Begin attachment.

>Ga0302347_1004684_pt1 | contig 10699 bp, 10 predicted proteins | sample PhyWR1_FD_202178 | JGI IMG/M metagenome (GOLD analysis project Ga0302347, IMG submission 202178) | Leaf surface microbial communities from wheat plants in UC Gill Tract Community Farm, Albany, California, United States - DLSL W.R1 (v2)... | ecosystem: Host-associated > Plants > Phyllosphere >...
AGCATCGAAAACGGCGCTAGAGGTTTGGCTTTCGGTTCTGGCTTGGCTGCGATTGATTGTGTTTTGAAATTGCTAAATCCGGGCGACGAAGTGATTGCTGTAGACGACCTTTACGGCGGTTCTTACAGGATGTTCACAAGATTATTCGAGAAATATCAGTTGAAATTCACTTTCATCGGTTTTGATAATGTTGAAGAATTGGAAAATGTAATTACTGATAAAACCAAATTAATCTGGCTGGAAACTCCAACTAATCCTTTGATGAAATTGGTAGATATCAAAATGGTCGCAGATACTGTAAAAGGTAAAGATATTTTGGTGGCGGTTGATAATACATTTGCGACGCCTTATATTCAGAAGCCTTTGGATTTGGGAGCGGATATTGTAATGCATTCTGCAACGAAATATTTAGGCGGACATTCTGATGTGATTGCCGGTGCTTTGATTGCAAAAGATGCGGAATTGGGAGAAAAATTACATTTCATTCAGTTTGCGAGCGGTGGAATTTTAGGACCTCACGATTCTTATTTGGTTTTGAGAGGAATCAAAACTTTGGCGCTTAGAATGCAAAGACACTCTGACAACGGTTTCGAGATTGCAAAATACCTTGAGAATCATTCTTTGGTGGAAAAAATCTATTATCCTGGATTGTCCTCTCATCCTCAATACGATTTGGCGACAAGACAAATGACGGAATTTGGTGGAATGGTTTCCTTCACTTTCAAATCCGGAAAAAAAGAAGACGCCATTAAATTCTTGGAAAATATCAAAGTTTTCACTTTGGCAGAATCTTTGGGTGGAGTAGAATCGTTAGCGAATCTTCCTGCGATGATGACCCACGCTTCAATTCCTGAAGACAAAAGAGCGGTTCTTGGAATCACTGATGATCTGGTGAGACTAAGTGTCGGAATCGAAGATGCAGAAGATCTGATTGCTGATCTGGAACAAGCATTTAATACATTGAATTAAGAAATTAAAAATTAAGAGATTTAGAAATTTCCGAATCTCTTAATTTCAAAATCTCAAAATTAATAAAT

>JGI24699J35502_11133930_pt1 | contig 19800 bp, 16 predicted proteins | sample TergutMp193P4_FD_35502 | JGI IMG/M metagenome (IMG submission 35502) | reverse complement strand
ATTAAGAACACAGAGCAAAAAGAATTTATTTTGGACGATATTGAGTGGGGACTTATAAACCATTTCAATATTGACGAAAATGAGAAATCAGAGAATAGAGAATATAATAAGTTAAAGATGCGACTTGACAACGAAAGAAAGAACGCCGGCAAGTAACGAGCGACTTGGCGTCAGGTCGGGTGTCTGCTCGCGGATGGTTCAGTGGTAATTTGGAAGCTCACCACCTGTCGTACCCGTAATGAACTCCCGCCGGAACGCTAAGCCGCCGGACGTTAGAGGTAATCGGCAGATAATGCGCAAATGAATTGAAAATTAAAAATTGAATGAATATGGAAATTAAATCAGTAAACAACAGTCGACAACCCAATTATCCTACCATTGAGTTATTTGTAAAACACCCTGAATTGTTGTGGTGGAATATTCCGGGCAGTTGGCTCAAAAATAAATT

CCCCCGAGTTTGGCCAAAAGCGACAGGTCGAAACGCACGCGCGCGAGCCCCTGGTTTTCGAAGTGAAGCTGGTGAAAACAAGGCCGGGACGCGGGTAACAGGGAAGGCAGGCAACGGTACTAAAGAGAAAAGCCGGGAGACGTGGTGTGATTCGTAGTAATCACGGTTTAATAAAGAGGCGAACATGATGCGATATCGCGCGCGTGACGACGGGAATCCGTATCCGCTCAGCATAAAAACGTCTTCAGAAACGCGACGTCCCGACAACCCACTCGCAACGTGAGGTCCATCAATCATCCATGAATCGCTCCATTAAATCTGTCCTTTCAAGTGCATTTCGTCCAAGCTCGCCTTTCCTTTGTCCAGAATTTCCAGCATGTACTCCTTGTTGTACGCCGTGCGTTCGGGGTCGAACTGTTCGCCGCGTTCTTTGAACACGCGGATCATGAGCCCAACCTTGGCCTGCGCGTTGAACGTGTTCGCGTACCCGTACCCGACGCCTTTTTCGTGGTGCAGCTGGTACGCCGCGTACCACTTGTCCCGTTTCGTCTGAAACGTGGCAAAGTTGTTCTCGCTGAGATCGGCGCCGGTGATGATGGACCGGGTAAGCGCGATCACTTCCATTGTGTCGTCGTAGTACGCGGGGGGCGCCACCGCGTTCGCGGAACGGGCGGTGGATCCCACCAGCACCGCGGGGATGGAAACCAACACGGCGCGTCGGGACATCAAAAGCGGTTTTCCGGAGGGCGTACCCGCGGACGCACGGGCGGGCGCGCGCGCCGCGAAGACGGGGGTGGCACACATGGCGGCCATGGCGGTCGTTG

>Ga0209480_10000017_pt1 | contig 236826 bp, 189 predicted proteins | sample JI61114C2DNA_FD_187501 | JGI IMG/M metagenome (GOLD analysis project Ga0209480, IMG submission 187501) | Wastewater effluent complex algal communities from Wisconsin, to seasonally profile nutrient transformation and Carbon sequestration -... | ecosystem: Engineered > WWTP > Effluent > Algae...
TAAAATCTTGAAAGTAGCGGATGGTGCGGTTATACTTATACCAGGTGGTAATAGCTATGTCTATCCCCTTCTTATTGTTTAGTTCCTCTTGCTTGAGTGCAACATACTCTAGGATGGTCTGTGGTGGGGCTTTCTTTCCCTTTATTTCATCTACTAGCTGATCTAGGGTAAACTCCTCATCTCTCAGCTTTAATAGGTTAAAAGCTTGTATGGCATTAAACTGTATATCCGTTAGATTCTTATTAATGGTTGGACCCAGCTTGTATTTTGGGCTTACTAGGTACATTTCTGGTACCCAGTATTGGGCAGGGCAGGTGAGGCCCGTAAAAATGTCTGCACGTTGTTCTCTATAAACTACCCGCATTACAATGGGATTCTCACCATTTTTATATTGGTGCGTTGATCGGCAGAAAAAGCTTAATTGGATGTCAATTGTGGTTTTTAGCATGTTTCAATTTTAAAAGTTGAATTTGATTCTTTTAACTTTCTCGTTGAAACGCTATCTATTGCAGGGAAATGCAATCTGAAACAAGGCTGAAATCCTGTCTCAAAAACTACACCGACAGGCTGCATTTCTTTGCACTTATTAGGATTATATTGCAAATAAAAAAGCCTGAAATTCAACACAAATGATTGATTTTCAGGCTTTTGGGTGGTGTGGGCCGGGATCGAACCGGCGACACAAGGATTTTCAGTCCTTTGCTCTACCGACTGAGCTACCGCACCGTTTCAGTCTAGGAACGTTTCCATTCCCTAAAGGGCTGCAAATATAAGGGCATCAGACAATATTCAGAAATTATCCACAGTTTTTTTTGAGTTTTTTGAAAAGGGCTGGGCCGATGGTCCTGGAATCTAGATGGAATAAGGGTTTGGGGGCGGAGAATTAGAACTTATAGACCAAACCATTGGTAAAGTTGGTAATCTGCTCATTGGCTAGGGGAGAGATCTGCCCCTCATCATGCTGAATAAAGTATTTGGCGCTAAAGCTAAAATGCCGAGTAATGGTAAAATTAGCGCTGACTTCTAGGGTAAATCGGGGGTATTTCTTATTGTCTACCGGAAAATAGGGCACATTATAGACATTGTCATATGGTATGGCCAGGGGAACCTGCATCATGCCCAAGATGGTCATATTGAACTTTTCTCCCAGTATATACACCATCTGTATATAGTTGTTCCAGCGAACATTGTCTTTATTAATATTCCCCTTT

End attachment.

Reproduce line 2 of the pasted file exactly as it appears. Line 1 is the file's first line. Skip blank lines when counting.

AGCATCGAAAACGGCGCTAGAGGTTTGGCTTTCGGTTCTGGCTTGGCTGCGATTGATTGTGTTTTGAAATTGCTAAATCCGGGCGACGAAGTGATTGCTGTAGACGACCTTTACGGCGGTTCTTACAGGATGTTCACAAGATTATTCGAGAAATATCAGTTGAAATTCACTTTCATCGGTTTTGATAATGTTGAAGAATTGGAAAATGTAATTACTGATAAAACCAAATTAATCTGGCTGGAAACTCCAACTAATCCTTTGATGAAATTGGTAGATATCAAAATGGTCGCAGATACTGTAAAAGGTAAAGATATTTTGGTGGCGGTTGATAATACATTTGCGACGCCTTATATTCAGAAGCCTTTGGATTTGGGAGCGGATATTGTAATGCATTCTGCAACGAAATATTTAGGCGGACATTCTGATGTGATTGCCGGTGCTTTGATTGCAAAAGATGCGGAATTGGGAGAAAAATTACATTTCATTCAGTTTGCGAGCGGTGGAATTTTAGGACCTCACGATTCTTATTTGGTTTTGAGAGGAATCAAAACTTTGGCGCTTAGAATGCAAAGACACTCTGACAACGGTTTCGAGATTGCAAAATACCTTGAGAATCATTCTTTGGTGGAAAAAATCTATTATCCTGGATTGTCCTCTCATCCTCAATACGATTTGGCGACAAGACAAATGACGGAATTTGGTGGAATGGTTTCCTTCACTTTCAAATCCGGAAAAAAAGAAGACGCCATTAAATTCTTGGAAAATATCAAAGTTTTCACTTTGGCAGAATCTTTGGGTGGAGTAGAATCGTTAGCGAATCTTCCTGCGATGATGACCCACGCTTCAATTCCTGAAGACAAAAGAGCGGTTCTTGGAATCACTGATGATCTGGTGAGACTAAGTGTCGGAATCGAAGATGCAGAAGATCTGATTGCTGATCTGGAACAAGCATTTAATACATTGAATTAAGAAATTAAAAATTAAGAGATTTAGAAATTTCCGAATCTCTTAATTTCAAAATCTCAAAATTAATAAAT